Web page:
There's plenty of time for patients to mingle in the waiting room of the $125 million Proton Therapy Center in Houston. In one corner, Alexander Glaros, a 16-year-old with Ewing's sarcoma, plays cards with his mom. In another, a prostate cancer patient in his 60s entertains a toddler who is awaiting treatment for the tumor in her brain. Nearby, a middle-aged woman with lung cancer pages through a newspaper. While they have different types of cancer, all are counting on the same technology, a high-tech radiation treatment called proton beam therapy.
In an ideal world, some oncologists say, most cancer patients would get this rare type of treatment, in which doctors use nuclear technology and magnets to fire protons into tumors at about two thirds the speed of light. But just five medical facilities currently offer the therapy, including the one in Houston, which is part of the University of Texas M.D. Anderson Cancer Center. Even with eight more of the expensive facilities planned, there will be nowhere near the number of centers needed to treat every patient who might benefit, proponents of the technology say. ProCure Treatment Centers, a company that partners with hospitals to plan, install, and run the complex facilities, estimates that proton therapy could help a quarter of a million patients. Nationwide, however, only about 6,000 treatment slots are available each year. As a result, doctors face agonizing decisions about whom to treat—and some patients are lucky if they're in a waiting room rather than on a waiting list.
Proton therapy's promise lies in its ability to destroy cancerous cells while sparing healthy cells half a millimeter away, reducing side effects. It also allows doctors to ramp up the radiation dose, theoretically improving cure rates. The precise targeting is possible because the subatomic particles release the bulk of their destructive energy beneath the skin, at the tumor's depth, rather than near the surface, as X-rays do. (Doctors set that depth by controlling the speed at which a proton is blasted at the skin.) And while standard radiation tends to cause damage to healthy tissues on the far side of tumor, protons slow and stop as they release their energy pulse, eliminating a harmful exit dose.
Children are among those who stand to reap the greatest benefits from protons. In pediatric patients, whose bodies are growing, conventional radiation can sow the seeds of secondary cancers and cause a variety of deformities. Proton therapy offers significant benefits for certain adult patients as well: The technology, first tested on patients in the 1950s at experimental nuclear physics labs, is recognized as the most viable way to treat certain rare tumors in sensitive locations, such as the eye, base of the skull, and spinal cord, where even a bit of misplaced radiation can have disastrous results. And current research might even expand its use against various common tumors, including lung and breast cancer.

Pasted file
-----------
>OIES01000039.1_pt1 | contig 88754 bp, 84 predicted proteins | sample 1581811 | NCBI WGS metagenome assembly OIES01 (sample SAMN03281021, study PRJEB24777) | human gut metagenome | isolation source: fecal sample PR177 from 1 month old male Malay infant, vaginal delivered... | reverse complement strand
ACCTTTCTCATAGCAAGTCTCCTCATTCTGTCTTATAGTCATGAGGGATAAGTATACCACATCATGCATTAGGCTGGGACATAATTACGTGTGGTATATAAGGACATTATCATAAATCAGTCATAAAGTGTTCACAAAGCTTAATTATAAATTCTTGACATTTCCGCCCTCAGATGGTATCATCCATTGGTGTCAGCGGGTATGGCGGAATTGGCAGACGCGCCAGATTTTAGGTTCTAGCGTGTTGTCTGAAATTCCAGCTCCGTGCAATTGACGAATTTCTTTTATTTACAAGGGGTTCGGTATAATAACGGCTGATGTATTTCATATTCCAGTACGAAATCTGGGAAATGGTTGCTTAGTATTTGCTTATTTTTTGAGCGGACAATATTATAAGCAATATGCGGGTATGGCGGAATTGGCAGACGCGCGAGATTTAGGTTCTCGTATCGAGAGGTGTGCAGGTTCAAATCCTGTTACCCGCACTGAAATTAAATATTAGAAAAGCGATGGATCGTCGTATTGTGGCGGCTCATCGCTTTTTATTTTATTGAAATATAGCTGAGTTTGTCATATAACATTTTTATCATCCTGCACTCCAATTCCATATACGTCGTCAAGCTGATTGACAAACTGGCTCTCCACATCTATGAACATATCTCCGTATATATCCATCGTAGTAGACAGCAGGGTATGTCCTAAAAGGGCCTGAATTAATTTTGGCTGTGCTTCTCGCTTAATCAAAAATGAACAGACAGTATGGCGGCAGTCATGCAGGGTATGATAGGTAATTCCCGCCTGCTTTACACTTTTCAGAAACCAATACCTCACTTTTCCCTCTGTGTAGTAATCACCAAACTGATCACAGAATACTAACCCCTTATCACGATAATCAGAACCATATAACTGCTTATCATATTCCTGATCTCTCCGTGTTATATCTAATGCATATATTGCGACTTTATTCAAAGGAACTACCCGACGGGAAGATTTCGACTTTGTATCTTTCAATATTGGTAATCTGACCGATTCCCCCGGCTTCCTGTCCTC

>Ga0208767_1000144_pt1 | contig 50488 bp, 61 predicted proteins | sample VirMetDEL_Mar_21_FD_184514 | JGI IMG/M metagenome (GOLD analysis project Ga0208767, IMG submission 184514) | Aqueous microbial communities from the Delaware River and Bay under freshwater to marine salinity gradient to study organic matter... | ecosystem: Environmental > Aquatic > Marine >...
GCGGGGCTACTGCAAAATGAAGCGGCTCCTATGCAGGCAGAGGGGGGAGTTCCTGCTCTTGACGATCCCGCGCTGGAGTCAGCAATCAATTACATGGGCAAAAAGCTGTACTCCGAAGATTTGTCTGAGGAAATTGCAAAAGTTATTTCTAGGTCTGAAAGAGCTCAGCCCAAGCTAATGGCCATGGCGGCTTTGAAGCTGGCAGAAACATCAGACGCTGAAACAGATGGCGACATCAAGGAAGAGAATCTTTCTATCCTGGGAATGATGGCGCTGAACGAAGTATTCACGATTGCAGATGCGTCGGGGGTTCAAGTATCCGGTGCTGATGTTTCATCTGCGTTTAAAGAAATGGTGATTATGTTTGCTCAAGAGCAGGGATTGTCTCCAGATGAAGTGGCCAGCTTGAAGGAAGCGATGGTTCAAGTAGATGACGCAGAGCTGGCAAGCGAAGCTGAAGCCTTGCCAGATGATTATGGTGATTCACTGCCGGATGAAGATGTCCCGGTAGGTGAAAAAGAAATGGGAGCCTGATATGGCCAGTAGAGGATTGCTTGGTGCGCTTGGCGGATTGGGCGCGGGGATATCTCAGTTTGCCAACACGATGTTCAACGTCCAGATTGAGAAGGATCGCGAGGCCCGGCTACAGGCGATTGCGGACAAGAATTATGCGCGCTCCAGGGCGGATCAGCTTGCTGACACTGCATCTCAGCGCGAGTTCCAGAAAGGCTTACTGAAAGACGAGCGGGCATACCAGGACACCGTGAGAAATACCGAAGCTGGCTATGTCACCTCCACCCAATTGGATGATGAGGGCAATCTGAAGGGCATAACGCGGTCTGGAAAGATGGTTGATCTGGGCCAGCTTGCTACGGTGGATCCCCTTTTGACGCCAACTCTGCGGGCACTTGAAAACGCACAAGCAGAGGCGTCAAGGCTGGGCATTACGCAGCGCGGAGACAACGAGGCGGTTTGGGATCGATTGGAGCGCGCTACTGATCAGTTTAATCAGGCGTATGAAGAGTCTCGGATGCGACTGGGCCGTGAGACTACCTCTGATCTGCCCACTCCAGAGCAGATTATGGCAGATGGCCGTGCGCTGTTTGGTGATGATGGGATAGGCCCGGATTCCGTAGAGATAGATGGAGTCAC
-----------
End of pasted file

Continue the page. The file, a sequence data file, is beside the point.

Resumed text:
Heartbreaking choices. Already, the most vexing problem with proton therapy is its limited availability. At Massachusetts General Hospital in Boston, for example, only a fifth of patients who are referred for the treatment end up getting it, and at the proton center at Loma Linda University Medical Center in Southern California, a prostate patient's wait is sometimes measured in months. Choosing who gets treatment and who doesn't can be heartbreaking, says Jay Loeffler, the chief of radiation oncology at Mass General. "You have to pick patients who get the biggest bang for the buck," he says. "You choose a child with a brain tumor you could potentially cure instead of a 50-year-old with metastatic kidney cancer, even though you know you could probably help both."
Competition for precious treatment slots isn't the only obstacle that patients face in getting proton therapy. Many must travel hundreds or thousands of miles and stay near a treatment center for weeks while receiving brief daily doses of radiation. Glaros and his parents, for example, came 781 miles from their home in Overland Park, Kan., for treatment in Houston for the tumor that began as an excruciating pain in his hip and has now spread to his lungs. He isn't supposed to miss even a day of treatment, his mother says, so getting home to apply for his driver's license has morphed into a logistical nightmare.
The dearth of proton facilities is largely due to their high upfront cost. It can easily take $100 million or more to construct the football field-size building needed to house a particle accelerator, the multistory rotating machinery that surrounds each treatment chamber, and heavy concrete shielding walls. The huge price tag means institutions that offer proton beam therapy have often had to go through financial contortions to do so. M.D. Anderson, for example, had originally sought to own its proton center outright and wanted to run it as a nonprofit. When the University of Texas didn't come through with the money, however, planners turned to a consortium of private investors instead.